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How to Fail as a CIO

Success in any job is measured by the alignment of expectations and performance. If the company expects “X” and you deliver “Y” then you fail, no matter whether or not “X” is achievable and no matter whether or not “Y” is actually better for the company. If it’s impossible to deliver “X” in the desired time frame and with the resources you’ve been given, then job success depends on your being able to credibly convince executives in your company that their expectations are unrealistic. And if “X” is inappropriate – something that’s not really where the company should be putting its energy – then your job success depends on you determining the more important objectives and then convincing executives that another focus is better.

A good CIO knows that there are two important components of success in an executive position, and both components are required for success. On the one hand is what most people think the job is: making the things happen that you committed to do. But on the other hand is a more subtle aspect of the job: determining the right thing to do for the company and then convincing other executives in the company that the right thing is what needs to be done. A CIO who neglects the second component of success doesn’t deserve to be called a CIO; he’s not a leader – he’s just a manager.

How most companies find a CIO
Finding the right CIO for a company requires three things:

  1. You have to know what’s really needed in the company.
  2. You have to get executives in the company to agree on those objectives.
  3. You have to find someone as CIO who has the experience and talent to be able to achieve those objectives.

The typical CIO’s job is more difficult because most CIO searches do these three things in the wrong sequence. The search focuses on finding someone who can achieve the objectives that the company has defined, even though in most cases the company really doesn’t know what the right CIO objectives should be. As a result, newly hired CIOs often go into their new jobs focused on the wrong things – the things they were told to do by the hiring executives. Instead, a new CIO should focus on doing three things simultaneously:

  • Make sure that existing bad things don’t get any worse.
  • Work on the key areas that were identified by the hiring executives.
  • Learn as much as possible about what the company really needs, and then convince the business executives that priorities ought to be changed.

Of course, once in a while the key areas identified by the hiring executives really are what the company really needs, and then the second and third items in the priority list become the same. It’s great when that happens, but I haven’t seen it happen often.

The CIO Prospect Game
There’s a game that CIO prospects have to play during the interview process. The game is to try to sell yourself for the job while simultaneously trying to get a handle on how far out of whack the perception of IT is in the hiring company. You want a job, of course, so you have to be nice. But you also want to avoid walking into a situation where failure is inevitable.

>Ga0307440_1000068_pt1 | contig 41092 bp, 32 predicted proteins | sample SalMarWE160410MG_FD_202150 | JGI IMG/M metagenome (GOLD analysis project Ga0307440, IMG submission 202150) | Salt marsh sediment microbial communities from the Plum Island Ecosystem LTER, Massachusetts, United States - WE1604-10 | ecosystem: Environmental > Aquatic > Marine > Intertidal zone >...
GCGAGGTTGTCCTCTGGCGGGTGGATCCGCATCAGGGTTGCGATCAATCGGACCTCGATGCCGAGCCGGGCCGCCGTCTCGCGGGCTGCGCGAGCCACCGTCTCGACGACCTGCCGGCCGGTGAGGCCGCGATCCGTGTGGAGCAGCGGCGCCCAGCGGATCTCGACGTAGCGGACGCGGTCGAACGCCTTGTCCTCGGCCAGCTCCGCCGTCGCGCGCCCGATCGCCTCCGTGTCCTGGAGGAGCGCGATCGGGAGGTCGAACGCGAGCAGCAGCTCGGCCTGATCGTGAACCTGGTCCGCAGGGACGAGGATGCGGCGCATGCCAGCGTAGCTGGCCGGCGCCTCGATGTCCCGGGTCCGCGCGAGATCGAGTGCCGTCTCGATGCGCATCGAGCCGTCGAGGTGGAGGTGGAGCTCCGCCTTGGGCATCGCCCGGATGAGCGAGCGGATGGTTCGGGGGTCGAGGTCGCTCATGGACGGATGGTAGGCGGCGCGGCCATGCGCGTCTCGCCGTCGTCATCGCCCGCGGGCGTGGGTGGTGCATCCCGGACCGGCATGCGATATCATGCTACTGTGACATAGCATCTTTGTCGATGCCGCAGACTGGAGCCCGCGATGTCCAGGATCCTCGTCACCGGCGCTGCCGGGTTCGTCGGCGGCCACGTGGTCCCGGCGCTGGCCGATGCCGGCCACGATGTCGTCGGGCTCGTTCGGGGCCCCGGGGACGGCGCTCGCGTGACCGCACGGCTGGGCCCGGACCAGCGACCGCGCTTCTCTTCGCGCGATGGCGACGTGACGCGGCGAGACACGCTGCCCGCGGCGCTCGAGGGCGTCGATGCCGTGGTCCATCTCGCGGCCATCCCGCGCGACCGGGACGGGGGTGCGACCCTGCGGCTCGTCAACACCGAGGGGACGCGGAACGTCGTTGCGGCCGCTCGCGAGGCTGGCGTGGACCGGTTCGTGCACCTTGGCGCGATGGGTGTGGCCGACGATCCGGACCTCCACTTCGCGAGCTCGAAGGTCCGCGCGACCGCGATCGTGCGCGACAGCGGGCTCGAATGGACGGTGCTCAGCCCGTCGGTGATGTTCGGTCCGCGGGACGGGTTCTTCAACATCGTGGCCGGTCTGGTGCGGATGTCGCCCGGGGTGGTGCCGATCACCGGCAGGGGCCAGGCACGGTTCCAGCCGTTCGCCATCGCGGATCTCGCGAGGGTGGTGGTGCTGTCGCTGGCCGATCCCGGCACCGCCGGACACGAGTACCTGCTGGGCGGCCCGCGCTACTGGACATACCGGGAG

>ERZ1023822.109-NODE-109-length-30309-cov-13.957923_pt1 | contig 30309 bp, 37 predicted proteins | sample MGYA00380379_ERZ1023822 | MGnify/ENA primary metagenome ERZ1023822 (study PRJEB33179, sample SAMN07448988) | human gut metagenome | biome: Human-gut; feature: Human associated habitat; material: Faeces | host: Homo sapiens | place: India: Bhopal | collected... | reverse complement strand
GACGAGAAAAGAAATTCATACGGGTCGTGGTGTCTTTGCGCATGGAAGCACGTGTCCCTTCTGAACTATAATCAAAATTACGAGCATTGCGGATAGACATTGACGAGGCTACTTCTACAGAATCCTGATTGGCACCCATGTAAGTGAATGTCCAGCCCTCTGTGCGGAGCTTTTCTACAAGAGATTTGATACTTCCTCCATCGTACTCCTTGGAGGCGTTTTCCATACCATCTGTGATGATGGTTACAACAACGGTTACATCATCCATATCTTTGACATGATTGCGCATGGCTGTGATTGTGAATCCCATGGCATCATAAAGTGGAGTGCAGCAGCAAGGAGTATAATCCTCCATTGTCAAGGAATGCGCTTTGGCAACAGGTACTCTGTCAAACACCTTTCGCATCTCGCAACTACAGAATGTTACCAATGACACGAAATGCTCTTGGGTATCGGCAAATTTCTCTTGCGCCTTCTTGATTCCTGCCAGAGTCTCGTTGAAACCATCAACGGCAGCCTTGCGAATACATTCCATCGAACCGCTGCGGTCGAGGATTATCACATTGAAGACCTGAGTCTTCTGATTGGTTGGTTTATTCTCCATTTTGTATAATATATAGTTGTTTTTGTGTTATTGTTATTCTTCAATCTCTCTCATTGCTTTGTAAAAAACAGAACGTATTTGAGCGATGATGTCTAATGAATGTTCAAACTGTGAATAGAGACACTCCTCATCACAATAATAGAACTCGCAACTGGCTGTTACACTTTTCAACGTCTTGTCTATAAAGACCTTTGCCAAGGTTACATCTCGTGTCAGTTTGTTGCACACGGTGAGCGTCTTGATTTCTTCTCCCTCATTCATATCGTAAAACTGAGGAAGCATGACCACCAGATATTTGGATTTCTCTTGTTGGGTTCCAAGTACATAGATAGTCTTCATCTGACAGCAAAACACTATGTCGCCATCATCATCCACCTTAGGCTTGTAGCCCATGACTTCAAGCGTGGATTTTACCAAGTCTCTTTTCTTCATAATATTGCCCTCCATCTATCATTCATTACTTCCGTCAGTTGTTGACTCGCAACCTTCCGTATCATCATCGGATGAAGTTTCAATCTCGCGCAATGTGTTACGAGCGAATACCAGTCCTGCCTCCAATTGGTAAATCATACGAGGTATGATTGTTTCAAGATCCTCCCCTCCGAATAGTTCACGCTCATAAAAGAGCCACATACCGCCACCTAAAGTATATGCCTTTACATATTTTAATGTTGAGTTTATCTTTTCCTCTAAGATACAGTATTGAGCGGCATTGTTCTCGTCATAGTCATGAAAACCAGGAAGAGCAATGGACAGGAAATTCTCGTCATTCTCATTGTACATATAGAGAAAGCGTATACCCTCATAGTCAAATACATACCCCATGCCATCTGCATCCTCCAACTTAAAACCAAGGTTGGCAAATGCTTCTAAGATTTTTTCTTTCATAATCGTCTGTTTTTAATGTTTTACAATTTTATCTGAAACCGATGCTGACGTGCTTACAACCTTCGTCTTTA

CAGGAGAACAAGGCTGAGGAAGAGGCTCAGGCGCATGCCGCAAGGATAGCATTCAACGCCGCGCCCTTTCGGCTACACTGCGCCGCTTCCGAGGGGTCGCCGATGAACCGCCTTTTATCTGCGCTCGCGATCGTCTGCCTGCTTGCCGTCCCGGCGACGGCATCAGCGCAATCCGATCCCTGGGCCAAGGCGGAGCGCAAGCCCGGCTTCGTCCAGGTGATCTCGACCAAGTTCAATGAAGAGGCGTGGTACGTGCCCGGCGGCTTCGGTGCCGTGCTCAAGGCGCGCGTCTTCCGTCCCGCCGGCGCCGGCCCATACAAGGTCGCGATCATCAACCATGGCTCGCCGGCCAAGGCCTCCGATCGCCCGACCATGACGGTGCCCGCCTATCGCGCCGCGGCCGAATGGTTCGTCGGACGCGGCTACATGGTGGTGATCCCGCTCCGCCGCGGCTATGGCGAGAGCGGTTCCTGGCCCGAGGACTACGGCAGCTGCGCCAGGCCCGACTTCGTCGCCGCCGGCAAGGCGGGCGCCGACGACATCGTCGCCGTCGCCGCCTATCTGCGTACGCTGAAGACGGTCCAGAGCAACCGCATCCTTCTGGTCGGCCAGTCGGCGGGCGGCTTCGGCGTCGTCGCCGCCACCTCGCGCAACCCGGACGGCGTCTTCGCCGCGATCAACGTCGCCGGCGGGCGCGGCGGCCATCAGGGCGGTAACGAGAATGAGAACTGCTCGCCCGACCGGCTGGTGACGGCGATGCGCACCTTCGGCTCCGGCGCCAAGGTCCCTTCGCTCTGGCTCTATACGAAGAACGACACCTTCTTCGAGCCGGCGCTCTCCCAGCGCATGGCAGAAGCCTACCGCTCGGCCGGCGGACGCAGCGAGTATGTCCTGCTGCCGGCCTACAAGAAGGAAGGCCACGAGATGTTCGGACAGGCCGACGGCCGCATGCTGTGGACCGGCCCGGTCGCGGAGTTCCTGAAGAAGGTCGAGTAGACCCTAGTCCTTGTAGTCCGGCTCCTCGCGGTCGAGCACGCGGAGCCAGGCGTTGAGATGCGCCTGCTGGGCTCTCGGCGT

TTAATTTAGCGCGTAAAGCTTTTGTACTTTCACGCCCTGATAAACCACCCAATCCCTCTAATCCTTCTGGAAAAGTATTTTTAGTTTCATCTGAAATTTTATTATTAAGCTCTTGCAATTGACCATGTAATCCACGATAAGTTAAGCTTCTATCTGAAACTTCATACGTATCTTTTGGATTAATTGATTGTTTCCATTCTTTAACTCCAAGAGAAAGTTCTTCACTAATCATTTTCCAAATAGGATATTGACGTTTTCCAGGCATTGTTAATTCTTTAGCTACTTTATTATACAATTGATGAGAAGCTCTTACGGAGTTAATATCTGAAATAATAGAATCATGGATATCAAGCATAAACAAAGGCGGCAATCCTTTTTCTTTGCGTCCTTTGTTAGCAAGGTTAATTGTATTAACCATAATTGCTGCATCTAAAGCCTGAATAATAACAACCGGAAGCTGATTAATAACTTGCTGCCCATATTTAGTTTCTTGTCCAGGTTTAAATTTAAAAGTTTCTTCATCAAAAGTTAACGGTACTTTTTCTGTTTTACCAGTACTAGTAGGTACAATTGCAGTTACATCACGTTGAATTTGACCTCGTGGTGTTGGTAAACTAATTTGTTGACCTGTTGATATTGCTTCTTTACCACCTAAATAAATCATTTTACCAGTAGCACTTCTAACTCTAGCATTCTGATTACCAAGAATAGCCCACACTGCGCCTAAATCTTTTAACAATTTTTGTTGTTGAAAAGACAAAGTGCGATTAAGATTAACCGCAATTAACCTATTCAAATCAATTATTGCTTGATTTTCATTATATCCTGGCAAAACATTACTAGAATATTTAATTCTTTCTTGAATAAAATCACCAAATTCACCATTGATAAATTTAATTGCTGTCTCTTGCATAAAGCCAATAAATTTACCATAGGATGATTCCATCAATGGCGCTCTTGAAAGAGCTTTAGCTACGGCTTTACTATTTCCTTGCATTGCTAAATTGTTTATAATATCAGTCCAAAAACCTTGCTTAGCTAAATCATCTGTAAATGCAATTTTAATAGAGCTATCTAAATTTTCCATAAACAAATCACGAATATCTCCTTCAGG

A CIO friend of mine who’s now in the job market told me about one such situation. The interviewing executive gave him a whole list of complaints about the company’s current IT, but when my friend asked about the company’s commitment to try to improve things, he was told that the company wants a total revamp of IT without investing any additional money or business executive time. My friend declined to go further in the interview process, but I know that eventually that company will find a CIO candidate who’s not as picky. My guess is that the CIO position will be open again within a year if the new CIO can’t change the minds of the company’s executives.

How to Fail as a CIO
The awful truth about being a CIO is that there are a lot more ways to fail than to succeed:

  1. You can fail to deliver key projects.
  2. You can be ambushed by deficiencies in your infrastructure (e.g., customer credit card information leaks out).
  3. You can be overwhelmed by thousands of small things that add up (e.g., massive support problems due to poor control over PCs).
  4. You can waste millions of dollars on tools and infrastructure because unreasonable user demands force you to support too many conflicting platforms.
  5. You can focus your organization’s efforts on the wrong things (usually discovered when your company’s competition comes out with something that you could have done).
  6. You can even do everything else right but fail because you don’t hit it off with the other executives.

But let’s be clear about all of these failures. They all come down to the statement I made earlier in this article: If the company expects “X” and you deliver “Y” then you fail. Sure it’s important for you to be able to deliver, but in my experience ninety percent or more of CIO failures come from not managing the expectations of your business executives. Make sure that if “Y” is going to be delivered, then “Y” is what’s expected. Managing expectations is the way to avoid CIO failure.

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